Q: I’m fuming. I’m getting surgery on my hand for arthritis, and it just hit me that when I saw the surgeon, I believe he made all kinds of assumptions about me because of my age (67). He assumed I’m not athletic (I am), I’m not working (I am), and that having my hand in a cast for a couple of weeks wouldn’t be an inconvenience! I know I should have been clearer about my lifestyle and expectations, but still, he was very dismissive. Should I say something to him? What do you think? -- Cal D., New York
A: Unfortunately, ageism permeates every aspect of life and, according to a new study in Nordic Psychology, negative attitudes about it often are adopted unconsciously while you’re young and damage quality of life as you grow older.
That’s why it’s important to stand up against ageism when you experience it and to feel positive about both your age and aging in general. Studies have shown repeatedly that accepting the view that aging is “all downhill from here” pushes you downhill pretty fast. In fact, a 2002 study found that those who felt positive about aging lived 7.5 years longer than those who were pessimistic about it.
So in every part of life, including health care, it pays to speak up when you encounter ageism and to proactively counter it. From the get-go, tell your doctors: “My health goals are just as robust as they were 20 years ago. I expect you to aim for a high level of results.” (Your RealAge may be younger than your doc’s!) Then, hold up your end of the bargain by making sure you live a life that embraces healthy aging and energetically follows medical instructions for treatment, physical therapy, etc.
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But it’s important to note: You don’t have to be an older super-athlete to deserve to be treated with respect and not written off because of your age. Everyone should make health care providers aware of concerns about ageism and how it may affect your long-term wellbeing.
Q: I hear there are bacteria lingering in dental equipment! That’s bad enough. But I had a second hip replacement recently, and now the American Dental Association says it’s no longer necessary to take an antibiotic before having my teeth cleaned. Wouldn’t that protect me from joint replacement infections triggered by contaminated equipment? -- Joselyn K, Moline, Texas
A: True, there was a recent French study that found it wasn’t possible to completely get rid of biofilms in dental waterlines when using recommended disinfectants. But you shouldn’t be too concerned if you go to a reputable dentist. You risk a lot more if you don’t go to the dentist! Regular checkups can ward off gingivitis and periodontal disease, known risk factors for heart disease and diabetes. There’s even new research indicating that gingivitis may be a risk factor for esophageal squamous cell carcinoma -- throat cancer.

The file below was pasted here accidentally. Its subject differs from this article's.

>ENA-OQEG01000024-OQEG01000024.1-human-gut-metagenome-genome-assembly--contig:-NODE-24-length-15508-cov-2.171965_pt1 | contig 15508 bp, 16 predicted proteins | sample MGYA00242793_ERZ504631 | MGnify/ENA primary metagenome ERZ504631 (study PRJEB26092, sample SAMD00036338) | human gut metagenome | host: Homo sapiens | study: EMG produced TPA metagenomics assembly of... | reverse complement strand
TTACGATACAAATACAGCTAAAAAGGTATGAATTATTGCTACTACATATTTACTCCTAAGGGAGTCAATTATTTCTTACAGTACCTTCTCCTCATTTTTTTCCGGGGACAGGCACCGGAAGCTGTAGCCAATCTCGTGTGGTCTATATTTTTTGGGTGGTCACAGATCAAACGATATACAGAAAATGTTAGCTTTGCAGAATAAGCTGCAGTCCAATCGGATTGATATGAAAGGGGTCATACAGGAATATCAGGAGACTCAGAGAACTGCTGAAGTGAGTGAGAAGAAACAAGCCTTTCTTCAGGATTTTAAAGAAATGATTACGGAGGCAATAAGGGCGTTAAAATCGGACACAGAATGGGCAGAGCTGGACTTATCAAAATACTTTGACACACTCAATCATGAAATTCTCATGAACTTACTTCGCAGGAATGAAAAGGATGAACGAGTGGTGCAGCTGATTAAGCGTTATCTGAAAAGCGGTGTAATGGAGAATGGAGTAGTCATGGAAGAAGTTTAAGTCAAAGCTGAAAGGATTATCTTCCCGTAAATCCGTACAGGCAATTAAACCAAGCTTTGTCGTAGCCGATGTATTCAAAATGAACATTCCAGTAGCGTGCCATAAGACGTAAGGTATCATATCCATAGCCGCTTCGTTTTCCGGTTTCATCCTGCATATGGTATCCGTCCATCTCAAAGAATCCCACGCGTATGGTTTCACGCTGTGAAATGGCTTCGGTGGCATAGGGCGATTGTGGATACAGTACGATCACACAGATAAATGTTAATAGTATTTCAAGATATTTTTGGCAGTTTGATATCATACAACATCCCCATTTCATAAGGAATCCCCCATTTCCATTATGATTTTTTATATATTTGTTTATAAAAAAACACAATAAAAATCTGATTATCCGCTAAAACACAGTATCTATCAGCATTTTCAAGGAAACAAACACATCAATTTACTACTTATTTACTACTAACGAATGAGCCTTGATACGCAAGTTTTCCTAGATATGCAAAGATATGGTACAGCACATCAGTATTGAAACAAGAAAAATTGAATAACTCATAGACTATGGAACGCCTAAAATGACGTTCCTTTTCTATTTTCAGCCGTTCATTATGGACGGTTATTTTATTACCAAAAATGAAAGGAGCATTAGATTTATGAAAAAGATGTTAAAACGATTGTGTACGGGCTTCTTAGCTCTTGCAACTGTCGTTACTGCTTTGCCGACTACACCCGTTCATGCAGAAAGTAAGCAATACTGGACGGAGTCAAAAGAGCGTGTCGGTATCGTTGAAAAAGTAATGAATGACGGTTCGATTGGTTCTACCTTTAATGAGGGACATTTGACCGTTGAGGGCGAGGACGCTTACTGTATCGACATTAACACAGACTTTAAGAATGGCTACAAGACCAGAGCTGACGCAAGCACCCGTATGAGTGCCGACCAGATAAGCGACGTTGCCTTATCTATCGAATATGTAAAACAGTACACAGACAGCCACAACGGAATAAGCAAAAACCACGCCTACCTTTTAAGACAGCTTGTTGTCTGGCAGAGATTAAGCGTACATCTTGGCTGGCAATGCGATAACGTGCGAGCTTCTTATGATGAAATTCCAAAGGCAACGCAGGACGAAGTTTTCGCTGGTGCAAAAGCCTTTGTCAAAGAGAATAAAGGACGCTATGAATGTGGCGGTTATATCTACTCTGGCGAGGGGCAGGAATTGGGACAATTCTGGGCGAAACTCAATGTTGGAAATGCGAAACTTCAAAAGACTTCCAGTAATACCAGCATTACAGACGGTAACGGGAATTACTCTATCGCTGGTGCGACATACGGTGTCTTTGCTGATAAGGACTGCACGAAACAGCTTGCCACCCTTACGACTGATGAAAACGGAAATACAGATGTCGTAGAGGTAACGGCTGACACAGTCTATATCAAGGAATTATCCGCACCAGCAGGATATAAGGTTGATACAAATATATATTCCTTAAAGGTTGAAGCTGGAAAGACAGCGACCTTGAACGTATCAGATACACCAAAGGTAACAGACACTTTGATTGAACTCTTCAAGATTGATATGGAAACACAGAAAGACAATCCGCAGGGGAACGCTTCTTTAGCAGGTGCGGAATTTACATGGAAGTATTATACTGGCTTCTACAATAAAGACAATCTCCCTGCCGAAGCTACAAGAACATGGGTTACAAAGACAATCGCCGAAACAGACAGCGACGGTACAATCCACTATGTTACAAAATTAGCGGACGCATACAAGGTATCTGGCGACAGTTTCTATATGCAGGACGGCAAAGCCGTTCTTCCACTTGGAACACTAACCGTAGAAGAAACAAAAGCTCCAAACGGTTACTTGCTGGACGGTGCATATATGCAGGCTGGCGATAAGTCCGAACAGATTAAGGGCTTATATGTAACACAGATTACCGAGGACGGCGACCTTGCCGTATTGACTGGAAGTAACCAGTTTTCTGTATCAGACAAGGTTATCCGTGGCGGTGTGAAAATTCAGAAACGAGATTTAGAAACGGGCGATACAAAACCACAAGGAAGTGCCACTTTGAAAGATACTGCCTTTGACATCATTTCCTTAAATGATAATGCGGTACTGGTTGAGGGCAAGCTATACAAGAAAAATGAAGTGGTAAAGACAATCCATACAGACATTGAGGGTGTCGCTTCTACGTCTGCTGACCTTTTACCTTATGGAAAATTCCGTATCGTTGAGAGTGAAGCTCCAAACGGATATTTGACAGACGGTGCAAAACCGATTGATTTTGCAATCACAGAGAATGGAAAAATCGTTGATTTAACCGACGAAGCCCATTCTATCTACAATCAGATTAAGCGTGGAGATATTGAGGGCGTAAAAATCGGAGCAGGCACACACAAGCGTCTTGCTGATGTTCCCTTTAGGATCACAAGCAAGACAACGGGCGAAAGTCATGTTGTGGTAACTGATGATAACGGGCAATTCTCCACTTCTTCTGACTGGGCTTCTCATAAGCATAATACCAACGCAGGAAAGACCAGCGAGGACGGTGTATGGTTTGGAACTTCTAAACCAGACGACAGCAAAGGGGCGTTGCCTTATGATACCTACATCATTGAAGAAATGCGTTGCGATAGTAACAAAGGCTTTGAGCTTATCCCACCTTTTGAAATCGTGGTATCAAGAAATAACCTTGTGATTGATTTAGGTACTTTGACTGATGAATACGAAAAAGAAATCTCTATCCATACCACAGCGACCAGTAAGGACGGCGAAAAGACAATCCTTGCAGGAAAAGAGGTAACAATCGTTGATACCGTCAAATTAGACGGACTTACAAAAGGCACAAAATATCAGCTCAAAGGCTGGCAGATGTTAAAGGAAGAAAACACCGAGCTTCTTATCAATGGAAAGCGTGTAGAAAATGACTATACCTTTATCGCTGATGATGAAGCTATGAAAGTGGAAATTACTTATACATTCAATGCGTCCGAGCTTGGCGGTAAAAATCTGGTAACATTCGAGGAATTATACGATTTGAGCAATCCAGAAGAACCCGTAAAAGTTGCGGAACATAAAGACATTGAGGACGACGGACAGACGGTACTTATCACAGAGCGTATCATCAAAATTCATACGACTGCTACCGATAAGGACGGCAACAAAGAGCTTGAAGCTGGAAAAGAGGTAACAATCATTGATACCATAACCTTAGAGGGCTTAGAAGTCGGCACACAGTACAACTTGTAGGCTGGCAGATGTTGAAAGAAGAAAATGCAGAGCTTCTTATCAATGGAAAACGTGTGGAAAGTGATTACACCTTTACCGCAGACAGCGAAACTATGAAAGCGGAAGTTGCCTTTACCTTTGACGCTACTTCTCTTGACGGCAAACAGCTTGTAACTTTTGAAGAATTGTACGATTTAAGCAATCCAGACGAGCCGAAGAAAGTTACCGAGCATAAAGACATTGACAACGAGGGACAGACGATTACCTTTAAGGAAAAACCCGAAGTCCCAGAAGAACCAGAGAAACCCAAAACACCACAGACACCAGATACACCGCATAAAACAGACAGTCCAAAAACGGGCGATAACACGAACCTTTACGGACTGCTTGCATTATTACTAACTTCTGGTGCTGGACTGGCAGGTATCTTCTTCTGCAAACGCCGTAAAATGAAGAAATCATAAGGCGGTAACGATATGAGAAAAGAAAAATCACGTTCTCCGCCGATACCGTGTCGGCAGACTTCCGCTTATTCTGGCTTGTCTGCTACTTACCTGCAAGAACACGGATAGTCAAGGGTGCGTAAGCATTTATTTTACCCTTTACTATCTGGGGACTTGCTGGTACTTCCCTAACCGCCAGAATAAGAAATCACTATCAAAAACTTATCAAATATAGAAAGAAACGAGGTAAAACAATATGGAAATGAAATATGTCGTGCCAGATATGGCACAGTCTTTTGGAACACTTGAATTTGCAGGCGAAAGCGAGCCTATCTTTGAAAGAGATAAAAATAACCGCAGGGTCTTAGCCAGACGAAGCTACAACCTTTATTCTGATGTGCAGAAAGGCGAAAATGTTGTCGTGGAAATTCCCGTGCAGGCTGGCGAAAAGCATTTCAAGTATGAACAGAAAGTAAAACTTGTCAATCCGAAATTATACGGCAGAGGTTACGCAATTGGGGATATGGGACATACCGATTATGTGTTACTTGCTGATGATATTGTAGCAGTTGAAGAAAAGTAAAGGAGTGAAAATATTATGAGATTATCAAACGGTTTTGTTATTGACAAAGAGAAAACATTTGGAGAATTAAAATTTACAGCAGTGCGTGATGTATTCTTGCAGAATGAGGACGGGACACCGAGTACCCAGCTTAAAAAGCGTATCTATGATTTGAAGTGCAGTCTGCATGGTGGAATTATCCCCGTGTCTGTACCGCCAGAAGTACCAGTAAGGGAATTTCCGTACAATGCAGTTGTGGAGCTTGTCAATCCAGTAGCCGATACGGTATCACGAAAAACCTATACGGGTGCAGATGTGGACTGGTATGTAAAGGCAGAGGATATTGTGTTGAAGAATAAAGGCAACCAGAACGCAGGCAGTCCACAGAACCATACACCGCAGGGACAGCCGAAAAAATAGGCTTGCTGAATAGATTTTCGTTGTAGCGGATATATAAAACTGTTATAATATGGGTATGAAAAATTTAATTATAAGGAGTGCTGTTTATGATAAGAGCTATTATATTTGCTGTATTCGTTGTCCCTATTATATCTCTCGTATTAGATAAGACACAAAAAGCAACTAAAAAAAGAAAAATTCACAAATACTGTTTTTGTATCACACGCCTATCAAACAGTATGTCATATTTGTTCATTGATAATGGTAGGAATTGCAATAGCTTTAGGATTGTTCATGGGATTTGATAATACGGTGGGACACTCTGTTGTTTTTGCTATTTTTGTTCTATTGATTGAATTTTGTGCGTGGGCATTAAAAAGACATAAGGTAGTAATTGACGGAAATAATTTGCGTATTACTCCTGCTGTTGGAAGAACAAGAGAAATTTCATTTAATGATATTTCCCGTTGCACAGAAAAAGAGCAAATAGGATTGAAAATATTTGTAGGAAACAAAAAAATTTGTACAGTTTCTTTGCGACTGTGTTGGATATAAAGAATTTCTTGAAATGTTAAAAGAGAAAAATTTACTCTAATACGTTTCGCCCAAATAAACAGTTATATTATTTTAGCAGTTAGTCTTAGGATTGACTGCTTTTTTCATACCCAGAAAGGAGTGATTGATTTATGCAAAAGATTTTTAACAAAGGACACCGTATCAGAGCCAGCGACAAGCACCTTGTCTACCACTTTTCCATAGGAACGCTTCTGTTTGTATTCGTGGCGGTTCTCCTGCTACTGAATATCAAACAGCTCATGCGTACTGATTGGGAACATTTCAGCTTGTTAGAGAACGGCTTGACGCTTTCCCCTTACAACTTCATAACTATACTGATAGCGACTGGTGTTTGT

But about those antibiotics. The American Dental Association stated recently that antibiotics generally were not needed for people who’ve had surgical implants, like your hips, because there’s only a very slim chance of getting an infection from a dental procedure. But with all due respect, an orthopedic surgeon who’s seen what an infection can do to a joint replacement won’t give you the same recommendation as the ADA.
So should you take an antibiotic before your dental procedure? Since you’ve had a recent implant, yes. And then consult your surgeon about doing so in the future. The reason you take an antibiotic before dental work is to protect your implant from the bacteria in your mouth more than bacteria in dental equipment.
Fortunately, taking that single dose of antibiotics doesn’t promote antibiotic resistance. Antibiotic resistance is a much greater threat because of the American food supply. About 80 percent of the antibiotics used in the U.S. are used in livestock. So make sure you eat foods that say “no antibiotics,” and get to the dentist!
Mehmet Oz, M.D. is host of “The Dr. Oz Show,” and Mike Roizen, M.D. is Chief Wellness Officer and Chair of Wellness Institute at Cleveland Clinic. Email your health and wellness questions to Dr. Oz and Dr. Roizen at firstname.lastname@example.org.